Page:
I'd been HIV positive for at least a decade, with no adverse affects. I'm not sure when exactly I was infected, or even whether it was from unsafe sex or from drinking infected blood. Probably both.
There's a taste to infected blood that's different from anything else. It's like drinking lowfat or skim milk, in some ways, thin and watery because there're usually few t-cells. But it's got an extra flavor from all that virus, richer in taste the higher the viral load. So infected blood is like drinking skim chocolate milk. I'm partial to the taste of it, but I try not to indulge too much, for a bunch of reasons. I'm less concerned about multiple strains of HIV, although with the changes now happening to me perhaps I should've been more wary. Infected persons often have other diseases and afflictions, which I want to avoid. And perhaps most importantly, one of the ways that the HIV hasn't affected me is that, thanks to my vampirism, I am constantly replenishing my t-cell levels with the blood I feed on. So I stay healthy by drinking healthy blood. I do also feel guilty, taking the few remaining t-cells from people who're already losing them to the disease.
And thus I've been asymptomatic for at least a decade, maybe more depending on when I was first infected. Until now.
I've begun losing my appetite, my first signs of the disease taking its toll on my body.
This terrifies me. I'm not replenishing my immune system with fresh, healthy blood and all that it contains.
And what frightens me even worse is that I'm afraid the virus is now attacking whatever it is that makes me, biologically, a vampire. The cellular changes that happened that night when I was drained completely of blood, and then restored with his blood, making me like him, a creature of the night. It wasn't at all scientific, although that's how I'm thinking about it now, since there's such a science surrounding the virus these days, it's how we're trained to think about it, in numbers and chemicals and not at all its devastatingly human effects.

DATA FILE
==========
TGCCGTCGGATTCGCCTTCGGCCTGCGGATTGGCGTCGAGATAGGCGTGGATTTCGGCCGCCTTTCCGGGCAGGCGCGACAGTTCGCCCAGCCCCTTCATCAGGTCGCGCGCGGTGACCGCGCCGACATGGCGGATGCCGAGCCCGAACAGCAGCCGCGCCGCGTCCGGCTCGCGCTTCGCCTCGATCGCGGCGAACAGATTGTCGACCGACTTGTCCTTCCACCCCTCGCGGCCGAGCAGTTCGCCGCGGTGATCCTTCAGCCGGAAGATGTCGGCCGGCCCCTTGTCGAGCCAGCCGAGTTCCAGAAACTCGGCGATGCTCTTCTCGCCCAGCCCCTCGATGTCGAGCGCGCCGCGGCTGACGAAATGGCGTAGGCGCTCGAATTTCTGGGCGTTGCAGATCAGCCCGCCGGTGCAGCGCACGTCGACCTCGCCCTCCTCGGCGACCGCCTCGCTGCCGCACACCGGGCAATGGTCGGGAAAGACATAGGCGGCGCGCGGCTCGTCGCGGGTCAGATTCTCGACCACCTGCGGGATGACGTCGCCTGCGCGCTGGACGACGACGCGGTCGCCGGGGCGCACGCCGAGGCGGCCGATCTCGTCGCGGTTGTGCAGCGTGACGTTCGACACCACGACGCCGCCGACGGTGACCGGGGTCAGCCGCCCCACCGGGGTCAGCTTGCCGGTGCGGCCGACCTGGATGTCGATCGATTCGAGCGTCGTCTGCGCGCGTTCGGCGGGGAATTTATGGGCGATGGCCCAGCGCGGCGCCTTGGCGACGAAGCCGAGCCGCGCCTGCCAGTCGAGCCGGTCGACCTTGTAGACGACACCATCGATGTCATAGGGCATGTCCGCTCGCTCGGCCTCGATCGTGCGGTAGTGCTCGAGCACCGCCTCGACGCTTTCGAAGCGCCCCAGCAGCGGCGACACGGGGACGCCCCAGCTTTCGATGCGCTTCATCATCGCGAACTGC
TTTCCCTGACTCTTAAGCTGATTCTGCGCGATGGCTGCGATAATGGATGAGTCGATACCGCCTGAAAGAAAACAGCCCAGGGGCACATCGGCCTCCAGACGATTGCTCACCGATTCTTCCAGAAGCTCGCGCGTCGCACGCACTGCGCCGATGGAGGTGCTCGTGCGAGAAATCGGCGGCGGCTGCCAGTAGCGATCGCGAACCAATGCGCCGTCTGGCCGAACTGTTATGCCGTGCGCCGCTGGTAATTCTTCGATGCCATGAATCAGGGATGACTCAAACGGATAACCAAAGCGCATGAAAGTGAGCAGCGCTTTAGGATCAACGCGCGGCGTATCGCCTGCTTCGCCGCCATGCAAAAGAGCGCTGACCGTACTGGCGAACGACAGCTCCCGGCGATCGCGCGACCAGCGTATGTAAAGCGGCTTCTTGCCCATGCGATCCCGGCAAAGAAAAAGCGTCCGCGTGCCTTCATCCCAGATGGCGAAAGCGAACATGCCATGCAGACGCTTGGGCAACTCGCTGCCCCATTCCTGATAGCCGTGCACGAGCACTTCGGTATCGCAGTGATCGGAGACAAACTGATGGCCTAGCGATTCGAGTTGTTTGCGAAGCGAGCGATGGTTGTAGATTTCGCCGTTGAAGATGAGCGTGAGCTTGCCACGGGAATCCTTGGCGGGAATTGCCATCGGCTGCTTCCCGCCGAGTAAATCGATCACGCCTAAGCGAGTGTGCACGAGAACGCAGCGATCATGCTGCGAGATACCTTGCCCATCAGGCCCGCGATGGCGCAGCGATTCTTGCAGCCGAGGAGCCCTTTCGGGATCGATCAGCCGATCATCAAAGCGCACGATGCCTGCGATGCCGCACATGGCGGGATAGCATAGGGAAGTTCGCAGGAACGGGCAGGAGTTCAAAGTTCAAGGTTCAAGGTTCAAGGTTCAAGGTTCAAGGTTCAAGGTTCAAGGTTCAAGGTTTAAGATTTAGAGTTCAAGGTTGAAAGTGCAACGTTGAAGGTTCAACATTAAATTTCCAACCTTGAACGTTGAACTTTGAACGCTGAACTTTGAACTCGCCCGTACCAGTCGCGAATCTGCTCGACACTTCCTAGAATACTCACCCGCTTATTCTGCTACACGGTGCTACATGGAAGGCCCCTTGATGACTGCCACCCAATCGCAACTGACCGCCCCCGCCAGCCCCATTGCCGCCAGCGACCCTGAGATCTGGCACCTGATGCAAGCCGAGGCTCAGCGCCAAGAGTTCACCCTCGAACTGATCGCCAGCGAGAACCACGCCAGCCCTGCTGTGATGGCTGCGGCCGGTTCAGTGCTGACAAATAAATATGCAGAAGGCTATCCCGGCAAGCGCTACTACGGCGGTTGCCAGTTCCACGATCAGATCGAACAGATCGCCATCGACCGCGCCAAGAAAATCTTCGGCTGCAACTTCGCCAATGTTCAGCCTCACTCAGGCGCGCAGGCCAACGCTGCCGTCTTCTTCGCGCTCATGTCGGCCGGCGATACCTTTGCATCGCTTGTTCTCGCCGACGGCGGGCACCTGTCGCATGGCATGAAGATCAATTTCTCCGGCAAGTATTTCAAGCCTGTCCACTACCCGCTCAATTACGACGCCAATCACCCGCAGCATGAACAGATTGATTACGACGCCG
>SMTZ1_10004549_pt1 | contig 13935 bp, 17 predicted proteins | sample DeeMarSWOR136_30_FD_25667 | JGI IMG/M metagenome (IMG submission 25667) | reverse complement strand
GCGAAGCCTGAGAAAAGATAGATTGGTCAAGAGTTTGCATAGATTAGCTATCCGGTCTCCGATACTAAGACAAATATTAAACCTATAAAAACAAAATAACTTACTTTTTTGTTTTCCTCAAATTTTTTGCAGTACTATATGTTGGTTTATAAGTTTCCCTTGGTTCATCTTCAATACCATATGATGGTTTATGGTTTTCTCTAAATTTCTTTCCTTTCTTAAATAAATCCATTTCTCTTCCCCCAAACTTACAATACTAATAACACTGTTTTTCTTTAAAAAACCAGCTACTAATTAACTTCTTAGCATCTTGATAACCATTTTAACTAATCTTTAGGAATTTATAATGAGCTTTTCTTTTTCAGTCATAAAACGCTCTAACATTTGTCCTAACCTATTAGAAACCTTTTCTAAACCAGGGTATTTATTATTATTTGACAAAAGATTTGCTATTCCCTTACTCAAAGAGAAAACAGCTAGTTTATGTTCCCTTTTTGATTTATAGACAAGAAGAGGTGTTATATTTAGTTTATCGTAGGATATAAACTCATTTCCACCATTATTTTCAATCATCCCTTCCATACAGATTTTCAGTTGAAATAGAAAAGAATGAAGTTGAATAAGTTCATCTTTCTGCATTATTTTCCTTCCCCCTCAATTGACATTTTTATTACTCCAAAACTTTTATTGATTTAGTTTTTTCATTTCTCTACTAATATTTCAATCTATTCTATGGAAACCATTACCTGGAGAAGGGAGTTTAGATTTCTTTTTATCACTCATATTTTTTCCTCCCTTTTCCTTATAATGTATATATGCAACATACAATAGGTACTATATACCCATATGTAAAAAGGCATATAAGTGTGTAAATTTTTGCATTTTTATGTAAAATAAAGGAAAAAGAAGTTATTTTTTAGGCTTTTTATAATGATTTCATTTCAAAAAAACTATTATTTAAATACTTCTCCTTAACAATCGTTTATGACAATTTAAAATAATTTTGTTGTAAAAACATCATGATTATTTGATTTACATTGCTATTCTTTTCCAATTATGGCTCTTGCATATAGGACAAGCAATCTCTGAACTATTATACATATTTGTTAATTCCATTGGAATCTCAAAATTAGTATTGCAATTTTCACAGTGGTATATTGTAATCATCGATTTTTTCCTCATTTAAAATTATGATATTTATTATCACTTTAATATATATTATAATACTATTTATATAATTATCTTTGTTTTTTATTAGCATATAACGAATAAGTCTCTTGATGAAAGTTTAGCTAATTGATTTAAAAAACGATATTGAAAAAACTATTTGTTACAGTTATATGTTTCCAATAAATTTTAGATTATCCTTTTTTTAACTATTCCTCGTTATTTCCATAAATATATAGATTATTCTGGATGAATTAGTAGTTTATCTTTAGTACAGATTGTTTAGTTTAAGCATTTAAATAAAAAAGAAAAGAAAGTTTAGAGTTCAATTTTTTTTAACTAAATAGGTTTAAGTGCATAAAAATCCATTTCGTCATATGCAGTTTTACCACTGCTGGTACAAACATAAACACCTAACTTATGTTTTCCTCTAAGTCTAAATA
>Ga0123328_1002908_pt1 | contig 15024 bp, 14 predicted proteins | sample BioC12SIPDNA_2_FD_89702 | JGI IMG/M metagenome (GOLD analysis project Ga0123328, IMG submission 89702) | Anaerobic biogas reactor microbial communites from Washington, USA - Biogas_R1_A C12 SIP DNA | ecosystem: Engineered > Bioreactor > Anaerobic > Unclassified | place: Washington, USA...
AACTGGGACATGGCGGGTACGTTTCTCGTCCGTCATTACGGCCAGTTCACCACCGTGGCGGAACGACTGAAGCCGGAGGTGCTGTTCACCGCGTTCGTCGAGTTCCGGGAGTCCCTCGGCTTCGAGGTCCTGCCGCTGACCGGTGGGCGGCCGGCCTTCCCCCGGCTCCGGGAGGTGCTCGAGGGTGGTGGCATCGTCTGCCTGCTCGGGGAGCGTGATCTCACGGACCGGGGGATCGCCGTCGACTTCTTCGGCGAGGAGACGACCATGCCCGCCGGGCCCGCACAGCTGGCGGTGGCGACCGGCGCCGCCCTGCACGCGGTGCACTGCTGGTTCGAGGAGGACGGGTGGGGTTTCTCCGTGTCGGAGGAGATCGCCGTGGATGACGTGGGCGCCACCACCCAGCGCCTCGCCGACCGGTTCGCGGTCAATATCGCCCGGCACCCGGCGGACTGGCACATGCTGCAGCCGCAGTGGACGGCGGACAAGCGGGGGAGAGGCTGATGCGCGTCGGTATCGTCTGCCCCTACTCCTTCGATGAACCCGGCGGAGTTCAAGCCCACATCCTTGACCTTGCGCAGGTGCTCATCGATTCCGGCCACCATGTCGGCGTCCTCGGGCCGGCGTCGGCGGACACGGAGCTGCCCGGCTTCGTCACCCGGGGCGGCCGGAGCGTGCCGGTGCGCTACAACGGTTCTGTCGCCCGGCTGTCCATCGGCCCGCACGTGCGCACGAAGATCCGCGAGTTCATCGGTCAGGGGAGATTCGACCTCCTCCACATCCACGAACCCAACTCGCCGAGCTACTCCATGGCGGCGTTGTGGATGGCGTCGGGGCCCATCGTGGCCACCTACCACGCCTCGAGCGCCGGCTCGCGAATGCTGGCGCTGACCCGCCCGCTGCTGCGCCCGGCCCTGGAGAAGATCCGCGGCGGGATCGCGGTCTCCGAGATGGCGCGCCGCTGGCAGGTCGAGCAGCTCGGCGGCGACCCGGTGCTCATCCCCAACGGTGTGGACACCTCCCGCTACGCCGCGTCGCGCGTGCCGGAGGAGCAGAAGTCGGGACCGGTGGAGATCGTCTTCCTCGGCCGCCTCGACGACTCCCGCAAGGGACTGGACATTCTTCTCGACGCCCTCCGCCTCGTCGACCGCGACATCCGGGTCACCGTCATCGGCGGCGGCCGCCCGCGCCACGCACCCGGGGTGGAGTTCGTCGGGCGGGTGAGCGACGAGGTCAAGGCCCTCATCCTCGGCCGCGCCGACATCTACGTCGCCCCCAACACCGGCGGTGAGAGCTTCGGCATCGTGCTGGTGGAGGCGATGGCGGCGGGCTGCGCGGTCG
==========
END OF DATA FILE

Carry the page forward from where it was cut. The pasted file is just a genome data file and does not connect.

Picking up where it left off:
I'd been able to ignore much of that techno-stuff, since my vampirism has been operating like an immune system, keeping me healthy from the HIV infection. Until now, when it seems a mutation of the HIV is attacking what makes me a vampire, my immune system equivalent.
And I've no idea what to feel.
The HIV might "cure" my vampirism. But the cure itself will kill me, since my vampirism is the only thing keeping me alive right now.
I'm not exactly discontent being a vampire, but I don't know if that's just because I'm so used to it now. I'd be happy to give up the bloodletting and the deaths. It's been a long time since I've killed anyone, though at first I didn't know how to stop feeding, how not to gorge myself past satiation, until I was bloated into a torpor -- a dangerous state for me to be in since I so frequently had to flee the scenes of my hunger-crimes.
And as I, once-immortal, confront my sudden mortality, certain questions from my past began to recur: Did I have a soul? Was there an afterlife? Was I damned for all the lives I took to feed myself? Even though they were all in self defense, my body's natural instinct for survival and self-preservation.
Would I again become mortal when I lost my vampirism, or would I instead die?
But I was not alive now, I was undead. A quibble, perhaps, but an important one: I was not alive now, and I had once been dead. If I lost the state I was in, would I not revert to being dead?
And what would be the difference if I did become mortal? I'd sicken and die soon enough. I've never relished the idea of wasting away to this disease and being unable to die, on account of being undead already. I railed against the cruelties of fate, ignoring for the moment the fact that so many others had died before me and would yet die from this disease, men and women who would've killed for the prolonged years my vampirism had given me.
I'd been sitting blankly at the machine, lost in these reflections. That cute young boy wandered through my view again, drawing my mind back into my body as my body began to respond to the sight of him, arousal stirring my cock within my shorts.
I stood, deciding to skip the rest of my workout, and followed him down the stairs to the locker rooms, and the showers waiting below.
I had no answers to any of my questions. And I did not know if there was anything I could do to change what was happening. I was hoping the exercise would increase my appetite, which might prolong my un-life some while longer. I did not, could not know what would come. So I followed this boy, whose gaze met mine and in whose eyes I felt happy to be lost for all eternity, responding to those appetites which still lay within me.
Back to the June 2000 issue of Body Positive magazine.
This article was provided by Body Positive. It is a part of the publication Body Positive.